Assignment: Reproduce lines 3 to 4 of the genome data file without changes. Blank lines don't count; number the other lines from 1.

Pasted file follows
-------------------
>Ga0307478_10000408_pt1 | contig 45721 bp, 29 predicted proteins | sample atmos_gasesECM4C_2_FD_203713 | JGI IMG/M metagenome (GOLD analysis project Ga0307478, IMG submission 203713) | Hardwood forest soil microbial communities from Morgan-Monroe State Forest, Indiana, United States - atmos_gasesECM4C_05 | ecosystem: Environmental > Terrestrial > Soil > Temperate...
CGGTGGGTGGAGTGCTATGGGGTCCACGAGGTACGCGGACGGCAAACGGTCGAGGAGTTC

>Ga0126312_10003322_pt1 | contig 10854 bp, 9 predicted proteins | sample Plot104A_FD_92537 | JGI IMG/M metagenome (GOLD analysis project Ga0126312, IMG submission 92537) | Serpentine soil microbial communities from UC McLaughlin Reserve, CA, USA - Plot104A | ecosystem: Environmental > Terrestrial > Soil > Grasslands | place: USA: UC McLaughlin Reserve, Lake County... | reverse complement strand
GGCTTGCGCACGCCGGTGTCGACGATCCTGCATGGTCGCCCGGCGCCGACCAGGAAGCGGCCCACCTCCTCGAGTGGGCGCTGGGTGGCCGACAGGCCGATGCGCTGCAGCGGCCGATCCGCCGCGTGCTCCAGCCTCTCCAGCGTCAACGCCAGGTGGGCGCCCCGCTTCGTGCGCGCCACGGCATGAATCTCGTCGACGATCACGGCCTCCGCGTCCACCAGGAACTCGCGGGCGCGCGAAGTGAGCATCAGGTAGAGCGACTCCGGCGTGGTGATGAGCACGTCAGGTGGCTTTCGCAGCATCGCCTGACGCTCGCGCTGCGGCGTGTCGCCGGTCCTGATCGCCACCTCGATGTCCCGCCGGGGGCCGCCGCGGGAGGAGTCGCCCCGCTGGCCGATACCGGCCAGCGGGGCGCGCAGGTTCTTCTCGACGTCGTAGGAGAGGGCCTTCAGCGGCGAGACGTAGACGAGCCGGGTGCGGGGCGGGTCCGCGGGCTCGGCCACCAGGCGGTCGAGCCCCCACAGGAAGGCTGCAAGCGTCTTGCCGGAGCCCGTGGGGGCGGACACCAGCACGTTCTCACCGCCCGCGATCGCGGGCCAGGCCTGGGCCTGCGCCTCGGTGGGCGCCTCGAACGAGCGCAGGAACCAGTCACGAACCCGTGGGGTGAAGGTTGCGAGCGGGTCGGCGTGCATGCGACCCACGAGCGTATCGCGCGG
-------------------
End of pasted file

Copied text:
>Ga0126312_10003322_pt1 | contig 10854 bp, 9 predicted proteins | sample Plot104A_FD_92537 | JGI IMG/M metagenome (GOLD analysis project Ga0126312, IMG submission 92537) | Serpentine soil microbial communities from UC McLaughlin Reserve, CA, USA - Plot104A | ecosystem: Environmental > Terrestrial > Soil > Grasslands | place: USA: UC McLaughlin Reserve, Lake County... | reverse complement strand
GGCTTGCGCACGCCGGTGTCGACGATCCTGCATGGTCGCCCGGCGCCGACCAGGAAGCGGCCCACCTCCTCGAGTGGGCGCTGGGTGGCCGACAGGCCGATGCGCTGCAGCGGCCGATCCGCCGCGTGCTCCAGCCTCTCCAGCGTCAACGCCAGGTGGGCGCCCCGCTTCGTGCGCGCCACGGCATGAATCTCGTCGACGATCACGGCCTCCGCGTCCACCAGGAACTCGCGGGCGCGCGAAGTGAGCATCAGGTAGAGCGACTCCGGCGTGGTGATGAGCACGTCAGGTGGCTTTCGCAGCATCGCCTGACGCTCGCGCTGCGGCGTGTCGCCGGTCCTGATCGCCACCTCGATGTCCCGCCGGGGGCCGCCGCGGGAGGAGTCGCCCCGCTGGCCGATACCGGCCAGCGGGGCGCGCAGGTTCTTCTCGACGTCGTAGGAGAGGGCCTTCAGCGGCGAGACGTAGACGAGCCGGGTGCGGGGCGGGTCCGCGGGCTCGGCCACCAGGCGGTCGAGCCCCCACAGGAAGGCTGCAAGCGTCTTGCCGGAGCCCGTGGGGGCGGACACCAGCACGTTCTCACCGCCCGCGATCGCGGGCCAGGCCTGGGCCTGCGCCTCGGTGGGCGCCTCGAACGAGCGCAGGAACCAGTCACGAACCCGTGGGGTGAAGGTTGCGAGCGGGTCGGCGTGCATGCGACCCACGAGCGTATCGCGCGG